NASA engineer slams idea that women shouldn’t ‘wear lipstick to the lab’

Susan Martinez is a mechanical engineer at NASA Marshall Space Flight Center — a position that very few people are selected for. After submitting your resume to NASA, a highly advanced artificial intelligence (AI) system sifts through applications to pull out a small percentage that will move on to the interview round.

Mechanical engineers are vital to NASA’s operations and space projects. Martinez specifically works as an International Space Station (ISS) operations controller, where she helps astronauts do science while they’re at the ISS.

Not only is NASA hard to get accepted into, but maneuvering the science, technology, engineering and mathematics (STEM) pipeline is also difficult — especially for women because of the STEM gap. Women make up half of the workforce in the U.S., yet they are highly underrepresented in STEM.

“My senior class of 400 students only had 30 girls in it,” Martinez told In The Know. “At that moment, I was like, what am I doing? Why is it this way? Why are girls shying so much away from what I would consider, even within engineering, the more male-dominated groups of engineering?”

The number of women in math and physical science occupations has increased a lot — in 2019, the Census Bureau found that women made up 47 percent and 45 percent of those careers, respectively. But computer and engineering occupations, which make up 80 percent of all STEM jobs, were rarely held by women.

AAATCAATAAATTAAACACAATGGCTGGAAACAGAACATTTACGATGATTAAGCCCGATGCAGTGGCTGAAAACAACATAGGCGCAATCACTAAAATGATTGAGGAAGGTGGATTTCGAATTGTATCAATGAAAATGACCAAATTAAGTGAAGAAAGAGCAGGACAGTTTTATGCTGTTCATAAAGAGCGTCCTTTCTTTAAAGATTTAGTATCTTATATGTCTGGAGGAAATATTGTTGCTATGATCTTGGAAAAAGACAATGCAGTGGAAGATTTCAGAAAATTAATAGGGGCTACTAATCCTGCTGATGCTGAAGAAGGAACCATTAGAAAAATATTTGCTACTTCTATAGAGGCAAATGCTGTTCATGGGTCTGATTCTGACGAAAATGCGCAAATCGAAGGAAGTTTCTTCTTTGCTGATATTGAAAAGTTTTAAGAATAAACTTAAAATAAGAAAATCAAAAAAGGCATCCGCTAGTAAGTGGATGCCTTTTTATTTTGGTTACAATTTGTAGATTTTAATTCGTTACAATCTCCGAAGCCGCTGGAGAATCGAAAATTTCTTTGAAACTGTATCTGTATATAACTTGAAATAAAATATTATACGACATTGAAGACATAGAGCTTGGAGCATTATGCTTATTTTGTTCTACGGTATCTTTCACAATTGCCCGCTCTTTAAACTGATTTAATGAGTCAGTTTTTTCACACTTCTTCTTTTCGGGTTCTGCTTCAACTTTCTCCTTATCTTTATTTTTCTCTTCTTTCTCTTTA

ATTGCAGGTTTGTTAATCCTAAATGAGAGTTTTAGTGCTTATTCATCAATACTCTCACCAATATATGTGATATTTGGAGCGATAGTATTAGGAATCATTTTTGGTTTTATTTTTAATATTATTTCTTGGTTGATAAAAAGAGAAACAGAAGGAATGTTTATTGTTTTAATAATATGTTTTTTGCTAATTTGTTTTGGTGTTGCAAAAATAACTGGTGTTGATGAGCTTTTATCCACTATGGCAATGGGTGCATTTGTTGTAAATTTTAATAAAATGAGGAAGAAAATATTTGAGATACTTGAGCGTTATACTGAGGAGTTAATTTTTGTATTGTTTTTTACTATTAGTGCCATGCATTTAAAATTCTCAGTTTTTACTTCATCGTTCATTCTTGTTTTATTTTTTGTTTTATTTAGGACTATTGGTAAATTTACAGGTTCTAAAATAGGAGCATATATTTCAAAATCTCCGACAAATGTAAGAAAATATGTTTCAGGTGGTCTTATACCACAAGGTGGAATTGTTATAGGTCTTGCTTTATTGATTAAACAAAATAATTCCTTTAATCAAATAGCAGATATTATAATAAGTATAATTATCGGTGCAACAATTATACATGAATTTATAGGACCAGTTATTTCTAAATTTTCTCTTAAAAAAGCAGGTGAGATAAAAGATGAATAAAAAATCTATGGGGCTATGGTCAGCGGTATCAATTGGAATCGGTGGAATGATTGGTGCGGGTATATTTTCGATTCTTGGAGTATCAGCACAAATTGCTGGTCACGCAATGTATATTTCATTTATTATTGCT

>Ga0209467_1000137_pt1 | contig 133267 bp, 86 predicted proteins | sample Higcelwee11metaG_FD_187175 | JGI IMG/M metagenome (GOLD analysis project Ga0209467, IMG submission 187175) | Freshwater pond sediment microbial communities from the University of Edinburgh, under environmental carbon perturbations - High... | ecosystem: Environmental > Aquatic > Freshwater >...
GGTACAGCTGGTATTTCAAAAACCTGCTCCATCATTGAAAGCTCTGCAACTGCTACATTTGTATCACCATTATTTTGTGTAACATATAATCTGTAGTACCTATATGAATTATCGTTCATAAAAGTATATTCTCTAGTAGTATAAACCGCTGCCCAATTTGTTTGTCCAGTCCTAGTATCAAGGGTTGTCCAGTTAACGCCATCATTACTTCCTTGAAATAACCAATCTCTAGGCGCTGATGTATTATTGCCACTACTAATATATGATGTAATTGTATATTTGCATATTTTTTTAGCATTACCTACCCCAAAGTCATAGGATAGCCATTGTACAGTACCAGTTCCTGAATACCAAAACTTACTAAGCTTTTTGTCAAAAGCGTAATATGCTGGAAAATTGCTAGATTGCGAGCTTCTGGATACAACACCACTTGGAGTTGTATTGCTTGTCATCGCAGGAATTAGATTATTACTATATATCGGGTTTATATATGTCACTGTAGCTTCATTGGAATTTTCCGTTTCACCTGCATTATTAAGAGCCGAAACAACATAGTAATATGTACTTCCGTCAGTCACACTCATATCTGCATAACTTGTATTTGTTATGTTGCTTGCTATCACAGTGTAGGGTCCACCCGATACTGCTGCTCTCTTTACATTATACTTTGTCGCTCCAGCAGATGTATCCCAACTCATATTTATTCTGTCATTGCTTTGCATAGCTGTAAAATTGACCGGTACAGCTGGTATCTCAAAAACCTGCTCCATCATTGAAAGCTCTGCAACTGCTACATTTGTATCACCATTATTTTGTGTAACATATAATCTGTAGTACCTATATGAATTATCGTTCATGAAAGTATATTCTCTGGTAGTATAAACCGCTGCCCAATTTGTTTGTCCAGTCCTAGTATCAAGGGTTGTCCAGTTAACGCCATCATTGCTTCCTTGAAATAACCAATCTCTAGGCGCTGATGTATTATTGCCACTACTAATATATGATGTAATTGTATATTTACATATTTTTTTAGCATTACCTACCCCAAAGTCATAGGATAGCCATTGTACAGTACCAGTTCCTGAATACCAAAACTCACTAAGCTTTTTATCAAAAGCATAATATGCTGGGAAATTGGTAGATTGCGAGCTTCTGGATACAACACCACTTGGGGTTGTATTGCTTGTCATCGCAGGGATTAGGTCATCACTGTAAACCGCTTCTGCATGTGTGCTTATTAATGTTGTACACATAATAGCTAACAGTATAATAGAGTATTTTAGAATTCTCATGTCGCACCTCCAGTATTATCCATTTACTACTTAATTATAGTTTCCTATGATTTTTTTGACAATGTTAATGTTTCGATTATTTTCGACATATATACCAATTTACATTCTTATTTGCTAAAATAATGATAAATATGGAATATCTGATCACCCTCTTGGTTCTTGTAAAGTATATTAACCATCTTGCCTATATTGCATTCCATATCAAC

After graduating and joining NASA, Martinez started to understand there was a certain level of gatekeeping within the engineering field. Based on Martinez’s experiences, there is a common misconception about the specific type of person who would fit in a STEM position, and she wants to dismantle that.

“You can only look like this. You can only dress like this, you can only act like this — I think that’s terrible,” Martinez said about the “boxes” people feel need to be ticked to pursue engineering. “I really, really would love to take this platform to a space where people can look at my profile and say, ‘I want to be just like her.’ I want to be able to be fashionable and still represent myself as a woman in STEM.”

And that is precisely what Martinez’s profile represents — it’s a mix of her personal style and posts about what it’s like to work at NASA.

“Allowing women to be fashionable, or wear what they want and still not have their intelligence questioned, or maybe they can wear lipstick to a lab, and that’s fine, without somebody looking at them funny, or telling them they don’t belong there, which are all things that have happened to me — it really eats at you in your heart and your brain,” she said. “There are so many things that STEM can be if we have the space to let it be that.”

According to Martinez, the consequences of not allowing diversity within the STEM field could be disastrous.

“If we don’t have women, and everybody — non-binary, LGBTQIA+, everybody — the STEM community is going to die,” she explained. “We can’t afford that in this day and age, in our climate. We can’t afford for something like that to happen.”

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